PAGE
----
1789 – North Carolina ratifies the United States Constitution and is admitted as the 12th U.S. state.
1861 –Judah Philip Benjamin is appointed Secretary of War to the Confederate States of America. Even more important than his Confederate service will be his Treatise on the Law of Sale of Personal Property, which is still in print today in its seventh edition.
1877 – Thomas Edison announces that he has created a machine that can record and play back sounds. It will come to be known as the phonograph, and will play an important role in the classic agency law case of Kidd v. Thomas A. Edison, Inc.
1899 – Lawyer and U.S. Vice President Garrett Augustus Hobart of New Jersey dies suddenly in Washington, D.C. This will open the way for Theodore Roosevelt to become President McKinley’s running mate in 1900.
1905 – The journal Annals of Physics publishes a paper, Does the Inertia of a Body Depend Upon Its Energy Content?, by an unknown Swiss patent clerk. The publication, which posits the relationship between mass an energy, will eventually help Albert Einstein get a teaching job. Sound familiar?
1920 –On "Bloody Sunday" in Dublin, 31 people are killed in clashes between the Irish Republican Army and British troops. Final score, England 17, Ireland 14.
1922 – Eighty-seven year-old Rebecca Latimer Felton of Georgia becomes the first female U.S. Senator. Her appointment to fill a vacant slot lasts only one day.
Friday, November 19, 2010
869 – St. Edmund the Martyr, King of East Anglia, is shot with arrows and beheaded after he is captured by Danes and refuses to submit to a pagan overlord.
1194 –Emperor Henry VI completes his conquest of the Kingdom of Sicily by taking Palermo. Henry promptly has the 8-year-old Sicilian king William III blinded and castrated.
1789 – New Jersey becomes the first state to ratify the U.S. Bill of Rights.
1820 – Two thousand miles from the west coast of South America, the 238-ton Nantucket whaler Essex is attacked and sunk by a large sperm whale. Herman Melville, reading later of the event, decides that this might make a good story.
1866 – Future lawyer, judge, and baseball commissioner Kenesaw Mountain Landis is born at Millville, Ohio. He got his name because that was the battle where his father, a Union Army physician, lost a leg.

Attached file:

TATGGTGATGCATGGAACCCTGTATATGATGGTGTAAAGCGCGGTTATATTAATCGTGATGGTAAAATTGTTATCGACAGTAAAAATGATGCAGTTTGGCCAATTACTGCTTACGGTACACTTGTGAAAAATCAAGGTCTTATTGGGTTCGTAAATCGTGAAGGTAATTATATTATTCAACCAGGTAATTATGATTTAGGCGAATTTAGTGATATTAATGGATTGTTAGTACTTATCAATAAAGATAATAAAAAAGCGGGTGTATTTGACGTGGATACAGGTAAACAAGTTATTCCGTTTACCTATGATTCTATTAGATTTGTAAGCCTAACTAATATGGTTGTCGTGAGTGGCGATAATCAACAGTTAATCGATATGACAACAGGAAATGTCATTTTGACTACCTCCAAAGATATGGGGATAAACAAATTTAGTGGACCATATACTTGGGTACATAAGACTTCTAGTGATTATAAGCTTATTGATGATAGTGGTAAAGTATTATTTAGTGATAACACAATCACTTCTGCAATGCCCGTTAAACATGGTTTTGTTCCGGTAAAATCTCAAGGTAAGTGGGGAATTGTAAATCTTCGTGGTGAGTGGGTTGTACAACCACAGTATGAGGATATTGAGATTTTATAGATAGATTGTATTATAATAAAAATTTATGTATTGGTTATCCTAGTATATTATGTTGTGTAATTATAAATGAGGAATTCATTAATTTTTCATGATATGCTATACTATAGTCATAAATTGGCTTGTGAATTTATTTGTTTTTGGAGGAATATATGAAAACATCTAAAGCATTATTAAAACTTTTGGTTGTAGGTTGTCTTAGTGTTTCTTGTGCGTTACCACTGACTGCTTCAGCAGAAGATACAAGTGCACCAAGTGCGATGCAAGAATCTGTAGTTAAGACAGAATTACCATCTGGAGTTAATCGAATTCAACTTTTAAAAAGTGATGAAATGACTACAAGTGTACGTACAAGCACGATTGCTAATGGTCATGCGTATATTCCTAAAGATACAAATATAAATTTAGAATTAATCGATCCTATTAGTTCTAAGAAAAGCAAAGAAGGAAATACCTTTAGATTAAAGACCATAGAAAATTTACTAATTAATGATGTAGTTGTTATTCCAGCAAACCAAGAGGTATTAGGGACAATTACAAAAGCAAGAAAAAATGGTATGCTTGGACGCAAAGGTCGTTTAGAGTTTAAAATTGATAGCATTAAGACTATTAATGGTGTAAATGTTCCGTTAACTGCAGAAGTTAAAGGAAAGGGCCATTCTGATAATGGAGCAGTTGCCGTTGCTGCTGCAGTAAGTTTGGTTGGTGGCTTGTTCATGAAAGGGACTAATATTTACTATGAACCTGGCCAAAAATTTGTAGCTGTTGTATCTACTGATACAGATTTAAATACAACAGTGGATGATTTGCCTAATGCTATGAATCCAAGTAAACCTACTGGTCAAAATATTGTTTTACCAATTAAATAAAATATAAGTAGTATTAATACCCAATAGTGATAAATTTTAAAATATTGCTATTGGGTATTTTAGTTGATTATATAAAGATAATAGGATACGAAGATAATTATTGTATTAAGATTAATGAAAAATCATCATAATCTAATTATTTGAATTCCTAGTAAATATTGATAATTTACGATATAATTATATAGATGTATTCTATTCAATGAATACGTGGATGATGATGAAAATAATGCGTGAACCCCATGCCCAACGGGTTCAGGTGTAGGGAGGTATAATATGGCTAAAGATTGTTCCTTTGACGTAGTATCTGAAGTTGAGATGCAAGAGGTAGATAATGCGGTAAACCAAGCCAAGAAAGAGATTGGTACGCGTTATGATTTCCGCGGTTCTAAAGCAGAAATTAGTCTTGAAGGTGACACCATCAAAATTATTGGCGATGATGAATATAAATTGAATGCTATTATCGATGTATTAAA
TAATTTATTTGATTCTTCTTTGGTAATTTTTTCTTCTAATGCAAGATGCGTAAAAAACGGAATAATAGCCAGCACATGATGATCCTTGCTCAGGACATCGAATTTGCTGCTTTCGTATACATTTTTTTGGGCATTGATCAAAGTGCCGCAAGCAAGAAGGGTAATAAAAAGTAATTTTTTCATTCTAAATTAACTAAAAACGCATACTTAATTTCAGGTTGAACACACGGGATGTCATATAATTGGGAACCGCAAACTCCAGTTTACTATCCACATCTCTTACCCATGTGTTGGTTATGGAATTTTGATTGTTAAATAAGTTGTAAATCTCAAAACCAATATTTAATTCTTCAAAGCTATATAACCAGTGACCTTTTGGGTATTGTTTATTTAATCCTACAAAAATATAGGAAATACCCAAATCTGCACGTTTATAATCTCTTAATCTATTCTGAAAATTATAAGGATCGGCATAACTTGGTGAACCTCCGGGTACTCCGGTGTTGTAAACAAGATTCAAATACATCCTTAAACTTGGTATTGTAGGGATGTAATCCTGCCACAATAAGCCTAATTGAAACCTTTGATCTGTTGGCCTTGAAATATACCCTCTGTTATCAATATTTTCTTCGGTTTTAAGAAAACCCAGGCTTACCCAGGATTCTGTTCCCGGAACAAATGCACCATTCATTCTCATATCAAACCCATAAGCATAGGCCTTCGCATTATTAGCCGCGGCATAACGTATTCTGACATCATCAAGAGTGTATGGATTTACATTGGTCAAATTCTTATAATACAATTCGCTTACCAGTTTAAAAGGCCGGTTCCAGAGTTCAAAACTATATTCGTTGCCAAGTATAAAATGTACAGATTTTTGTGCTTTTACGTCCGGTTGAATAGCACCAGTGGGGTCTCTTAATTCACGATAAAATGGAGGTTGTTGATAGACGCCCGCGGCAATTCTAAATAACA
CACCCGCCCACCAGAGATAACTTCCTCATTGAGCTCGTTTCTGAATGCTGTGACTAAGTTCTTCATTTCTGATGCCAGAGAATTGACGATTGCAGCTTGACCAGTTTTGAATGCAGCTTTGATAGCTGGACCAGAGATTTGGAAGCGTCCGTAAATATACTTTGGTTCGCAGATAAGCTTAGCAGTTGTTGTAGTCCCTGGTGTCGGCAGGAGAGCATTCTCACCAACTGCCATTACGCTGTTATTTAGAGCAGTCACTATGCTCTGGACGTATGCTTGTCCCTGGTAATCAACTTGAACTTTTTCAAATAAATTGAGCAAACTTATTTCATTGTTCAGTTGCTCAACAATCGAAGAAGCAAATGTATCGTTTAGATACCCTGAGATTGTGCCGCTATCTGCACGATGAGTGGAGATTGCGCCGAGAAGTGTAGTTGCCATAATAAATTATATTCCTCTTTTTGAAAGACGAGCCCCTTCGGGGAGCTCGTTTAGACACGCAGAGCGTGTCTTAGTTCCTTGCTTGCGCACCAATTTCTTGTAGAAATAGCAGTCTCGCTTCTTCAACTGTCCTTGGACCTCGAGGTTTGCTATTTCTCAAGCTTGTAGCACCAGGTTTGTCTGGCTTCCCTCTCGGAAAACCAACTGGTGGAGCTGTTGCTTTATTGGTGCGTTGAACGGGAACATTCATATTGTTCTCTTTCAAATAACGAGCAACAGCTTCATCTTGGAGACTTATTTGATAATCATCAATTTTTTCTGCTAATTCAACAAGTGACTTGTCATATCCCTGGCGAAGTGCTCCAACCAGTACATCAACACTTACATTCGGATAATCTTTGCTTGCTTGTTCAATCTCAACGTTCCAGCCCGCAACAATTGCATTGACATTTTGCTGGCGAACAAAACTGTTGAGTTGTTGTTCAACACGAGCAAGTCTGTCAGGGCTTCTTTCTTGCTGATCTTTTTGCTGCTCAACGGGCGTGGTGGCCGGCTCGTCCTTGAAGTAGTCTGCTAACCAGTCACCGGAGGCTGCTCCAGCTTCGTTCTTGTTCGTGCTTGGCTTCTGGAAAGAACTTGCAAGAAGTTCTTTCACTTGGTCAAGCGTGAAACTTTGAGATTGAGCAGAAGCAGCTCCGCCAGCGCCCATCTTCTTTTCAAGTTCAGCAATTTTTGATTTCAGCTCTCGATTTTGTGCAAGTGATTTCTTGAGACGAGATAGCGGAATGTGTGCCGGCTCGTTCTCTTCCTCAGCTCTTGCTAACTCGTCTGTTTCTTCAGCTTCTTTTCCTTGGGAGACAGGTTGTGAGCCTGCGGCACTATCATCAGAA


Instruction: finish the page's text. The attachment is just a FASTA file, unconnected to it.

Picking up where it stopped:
1910 – In San Antonio, Texas, Mexican exiles led by Francisco Madero issue the Plan de San Luis Potosi, calling for the overthrow of dictatorial President Porfirio Díaz, effectively igniting the Mexican Revolution.
1984 – The SETI Institute is incorporated to search for intelligent extraterrestrial life. You’d think they’d have tried to find some one earth, first.
1985 – Microsoft Corporation issues Windows 1.0. It will be a success.
Thursday, November 18, 2010
1095 – The Council of Clermont convenes. The Council will hears Bl. Pope Urban II call on western Christians (left) to go to the aid of the Byzantine Empire, which in the previous 20 years has seen the whole of Greek-speaking, Christian Anatolia overrun by Muslim Turks.
1493 – Christopher Columbus goes ashore on an island he first saw the day before. The inhabitants call it "Borinquen" but he will rename it "San Juan Bautista." Later still, it will be called "Puerto Rico."
1816 – The Royal University of Warsaw (now Warsaw University) is established. Its first two schools are Law and Medicine.
1863 – President Abraham Lincoln delivers the Gettysburg Address. In keeping with the traditional civility of American public discourse, the Chicago Times observes, "The cheek of every American must tingle with shame as he reads the silly, flat and dishwatery utterances of the man who has to be pointed out to intelligent foreigners as the President of the United States."
1916 – Samuel Goldfish and brothers Edgar and Archibald Selwyn establish Goldwyn Pictures Corp. Sam likes the new name so much he takes it as his own.
1985 – Pennzoil wins a $10.53 billion judgment against Texaco for tortious interference with contractual relations. At issue was the alleged oral agreement Pennzoil had to buy Getty Oil, which Getty dropped after getting a higher bid from Texaco.
1990 – Members of Milli Vanilli (above) are stripped of their Grammy Awards because they didn’t actually sing on their Girl You Know It's True album. Meanwhile, Walter Duranty still has his Pulitzer Prize.